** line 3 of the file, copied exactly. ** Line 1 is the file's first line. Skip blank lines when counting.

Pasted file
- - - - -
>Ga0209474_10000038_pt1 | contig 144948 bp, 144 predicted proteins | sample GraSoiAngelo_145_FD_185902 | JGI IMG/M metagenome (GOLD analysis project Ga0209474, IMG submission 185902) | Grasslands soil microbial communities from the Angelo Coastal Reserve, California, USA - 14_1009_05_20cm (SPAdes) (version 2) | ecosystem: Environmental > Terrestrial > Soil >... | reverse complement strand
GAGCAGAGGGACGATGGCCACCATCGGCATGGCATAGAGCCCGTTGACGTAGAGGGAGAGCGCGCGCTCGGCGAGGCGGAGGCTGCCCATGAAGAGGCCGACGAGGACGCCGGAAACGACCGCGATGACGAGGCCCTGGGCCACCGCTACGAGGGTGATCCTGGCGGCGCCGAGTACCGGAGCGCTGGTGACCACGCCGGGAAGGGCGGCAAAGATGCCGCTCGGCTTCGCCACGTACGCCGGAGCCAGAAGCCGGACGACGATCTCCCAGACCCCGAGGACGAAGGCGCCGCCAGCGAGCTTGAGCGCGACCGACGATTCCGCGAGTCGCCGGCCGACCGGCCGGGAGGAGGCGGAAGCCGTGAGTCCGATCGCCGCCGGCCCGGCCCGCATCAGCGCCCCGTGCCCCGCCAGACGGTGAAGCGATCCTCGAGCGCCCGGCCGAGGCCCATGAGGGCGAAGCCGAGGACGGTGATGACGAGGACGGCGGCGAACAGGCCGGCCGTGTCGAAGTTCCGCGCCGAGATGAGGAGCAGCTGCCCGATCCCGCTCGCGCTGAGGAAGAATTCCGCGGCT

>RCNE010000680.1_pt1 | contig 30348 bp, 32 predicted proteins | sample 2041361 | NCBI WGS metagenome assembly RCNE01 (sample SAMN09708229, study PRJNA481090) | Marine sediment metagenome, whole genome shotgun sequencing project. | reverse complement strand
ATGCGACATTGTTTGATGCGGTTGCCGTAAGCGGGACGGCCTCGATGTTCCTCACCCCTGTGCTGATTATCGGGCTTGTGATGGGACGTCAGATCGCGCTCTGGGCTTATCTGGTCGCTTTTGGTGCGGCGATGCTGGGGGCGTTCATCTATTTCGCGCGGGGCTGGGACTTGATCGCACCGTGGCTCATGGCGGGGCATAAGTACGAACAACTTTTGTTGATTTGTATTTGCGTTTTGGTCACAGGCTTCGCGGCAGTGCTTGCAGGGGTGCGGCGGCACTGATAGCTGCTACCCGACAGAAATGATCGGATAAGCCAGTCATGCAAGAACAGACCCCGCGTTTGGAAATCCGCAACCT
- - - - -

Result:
>RCNE010000680.1_pt1 | contig 30348 bp, 32 predicted proteins | sample 2041361 | NCBI WGS metagenome assembly RCNE01 (sample SAMN09708229, study PRJNA481090) | Marine sediment metagenome, whole genome shotgun sequencing project. | reverse complement strand